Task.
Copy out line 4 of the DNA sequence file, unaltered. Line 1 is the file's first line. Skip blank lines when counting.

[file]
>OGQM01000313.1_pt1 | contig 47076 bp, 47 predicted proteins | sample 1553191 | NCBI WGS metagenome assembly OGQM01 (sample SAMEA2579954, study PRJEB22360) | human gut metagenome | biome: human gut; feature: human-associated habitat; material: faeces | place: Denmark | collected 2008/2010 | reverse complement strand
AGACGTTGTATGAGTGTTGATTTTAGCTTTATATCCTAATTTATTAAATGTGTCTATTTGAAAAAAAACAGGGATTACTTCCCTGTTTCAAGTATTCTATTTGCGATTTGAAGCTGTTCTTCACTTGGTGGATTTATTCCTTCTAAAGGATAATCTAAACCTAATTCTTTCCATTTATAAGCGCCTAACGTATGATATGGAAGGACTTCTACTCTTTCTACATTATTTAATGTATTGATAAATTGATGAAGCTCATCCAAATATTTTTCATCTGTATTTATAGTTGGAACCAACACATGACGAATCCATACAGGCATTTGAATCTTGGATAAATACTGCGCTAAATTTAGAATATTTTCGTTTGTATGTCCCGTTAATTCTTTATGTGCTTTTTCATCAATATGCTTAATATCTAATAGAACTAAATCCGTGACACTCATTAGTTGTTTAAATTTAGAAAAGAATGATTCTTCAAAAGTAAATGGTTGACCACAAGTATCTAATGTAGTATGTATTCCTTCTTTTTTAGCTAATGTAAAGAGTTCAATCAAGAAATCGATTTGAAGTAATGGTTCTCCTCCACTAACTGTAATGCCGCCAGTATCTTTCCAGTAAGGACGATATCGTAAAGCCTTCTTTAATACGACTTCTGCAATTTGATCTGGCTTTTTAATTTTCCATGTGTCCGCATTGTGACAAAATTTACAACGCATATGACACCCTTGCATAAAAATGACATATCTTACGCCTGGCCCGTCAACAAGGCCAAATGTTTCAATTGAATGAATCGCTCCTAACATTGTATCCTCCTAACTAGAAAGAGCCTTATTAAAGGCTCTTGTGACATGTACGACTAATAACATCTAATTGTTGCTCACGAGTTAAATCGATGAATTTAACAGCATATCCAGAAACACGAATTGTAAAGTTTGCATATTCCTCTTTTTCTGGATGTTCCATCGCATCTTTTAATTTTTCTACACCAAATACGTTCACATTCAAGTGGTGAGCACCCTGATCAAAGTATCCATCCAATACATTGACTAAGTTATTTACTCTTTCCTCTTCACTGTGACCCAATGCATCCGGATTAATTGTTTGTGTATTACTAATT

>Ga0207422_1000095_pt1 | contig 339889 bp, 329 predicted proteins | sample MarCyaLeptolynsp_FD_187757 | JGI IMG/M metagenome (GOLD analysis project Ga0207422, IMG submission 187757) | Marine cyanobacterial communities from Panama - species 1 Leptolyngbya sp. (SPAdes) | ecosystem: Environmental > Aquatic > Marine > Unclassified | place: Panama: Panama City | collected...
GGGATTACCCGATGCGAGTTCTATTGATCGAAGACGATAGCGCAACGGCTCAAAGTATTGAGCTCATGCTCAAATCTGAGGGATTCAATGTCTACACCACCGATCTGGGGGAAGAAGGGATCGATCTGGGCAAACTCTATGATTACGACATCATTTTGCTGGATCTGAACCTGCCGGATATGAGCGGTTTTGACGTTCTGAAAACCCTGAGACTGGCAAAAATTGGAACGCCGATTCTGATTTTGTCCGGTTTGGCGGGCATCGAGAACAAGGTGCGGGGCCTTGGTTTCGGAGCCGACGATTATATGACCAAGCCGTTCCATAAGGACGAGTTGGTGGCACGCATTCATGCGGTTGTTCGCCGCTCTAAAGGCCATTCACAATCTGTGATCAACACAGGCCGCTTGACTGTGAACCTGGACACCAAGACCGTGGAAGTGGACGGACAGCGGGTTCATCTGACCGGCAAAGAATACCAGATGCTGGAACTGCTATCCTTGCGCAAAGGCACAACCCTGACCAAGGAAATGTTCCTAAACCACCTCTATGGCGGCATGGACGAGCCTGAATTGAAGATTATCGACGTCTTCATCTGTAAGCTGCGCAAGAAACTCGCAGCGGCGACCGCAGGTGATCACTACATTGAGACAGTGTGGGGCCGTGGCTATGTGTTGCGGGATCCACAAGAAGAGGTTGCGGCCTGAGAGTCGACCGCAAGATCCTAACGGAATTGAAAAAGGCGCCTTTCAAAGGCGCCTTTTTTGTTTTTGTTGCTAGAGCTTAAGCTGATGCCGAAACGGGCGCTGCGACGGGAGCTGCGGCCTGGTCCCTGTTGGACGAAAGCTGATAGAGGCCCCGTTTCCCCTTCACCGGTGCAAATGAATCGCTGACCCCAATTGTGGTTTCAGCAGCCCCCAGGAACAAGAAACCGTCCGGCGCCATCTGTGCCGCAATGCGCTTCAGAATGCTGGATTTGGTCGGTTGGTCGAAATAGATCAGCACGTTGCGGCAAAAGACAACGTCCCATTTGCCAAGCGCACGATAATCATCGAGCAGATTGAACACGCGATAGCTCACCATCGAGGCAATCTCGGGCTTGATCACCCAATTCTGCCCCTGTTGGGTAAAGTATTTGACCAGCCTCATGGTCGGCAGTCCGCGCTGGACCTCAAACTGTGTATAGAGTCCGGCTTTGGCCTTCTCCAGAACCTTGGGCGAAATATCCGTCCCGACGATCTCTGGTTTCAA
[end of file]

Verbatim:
GGGATTACCCGATGCGAGTTCTATTGATCGAAGACGATAGCGCAACGGCTCAAAGTATTGAGCTCATGCTCAAATCTGAGGGATTCAATGTCTACACCACCGATCTGGGGGAAGAAGGGATCGATCTGGGCAAACTCTATGATTACGACATCATTTTGCTGGATCTGAACCTGCCGGATATGAGCGGTTTTGACGTTCTGAAAACCCTGAGACTGGCAAAAATTGGAACGCCGATTCTGATTTTGTCCGGTTTGGCGGGCATCGAGAACAAGGTGCGGGGCCTTGGTTTCGGAGCCGACGATTATATGACCAAGCCGTTCCATAAGGACGAGTTGGTGGCACGCATTCATGCGGTTGTTCGCCGCTCTAAAGGCCATTCACAATCTGTGATCAACACAGGCCGCTTGACTGTGAACCTGGACACCAAGACCGTGGAAGTGGACGGACAGCGGGTTCATCTGACCGGCAAAGAATACCAGATGCTGGAACTGCTATCCTTGCGCAAAGGCACAACCCTGACCAAGGAAATGTTCCTAAACCACCTCTATGGCGGCATGGACGAGCCTGAATTGAAGATTATCGACGTCTTCATCTGTAAGCTGCGCAAGAAACTCGCAGCGGCGACCGCAGGTGATCACTACATTGAGACAGTGTGGGGCCGTGGCTATGTGTTGCGGGATCCACAAGAAGAGGTTGCGGCCTGAGAGTCGACCGCAAGATCCTAACGGAATTGAAAAAGGCGCCTTTCAAAGGCGCCTTTTTTGTTTTTGTTGCTAGAGCTTAAGCTGATGCCGAAACGGGCGCTGCGACGGGAGCTGCGGCCTGGTCCCTGTTGGACGAAAGCTGATAGAGGCCCCGTTTCCCCTTCACCGGTGCAAATGAATCGCTGACCCCAATTGTGGTTTCAGCAGCCCCCAGGAACAAGAAACCGTCCGGCGCCATCTGTGCCGCAATGCGCTTCAGAATGCTGGATTTGGTCGGTTGGTCGAAATAGATCAGCACGTTGCGGCAAAAGACAACGTCCCATTTGCCAAGCGCACGATAATCATCGAGCAGATTGAACACGCGATAGCTCACCATCGAGGCAATCTCGGGCTTGATCACCCAATTCTGCCCCTGTTGGGTAAAGTATTTGACCAGCCTCATGGTCGGCAGTCCGCGCTGGACCTCAAACTGTGTATAGAGTCCGGCTTTGGCCTTCTCCAGAACCTTGGGCGAAATATCCGTCCCGACGATCTCTGGTTTCAA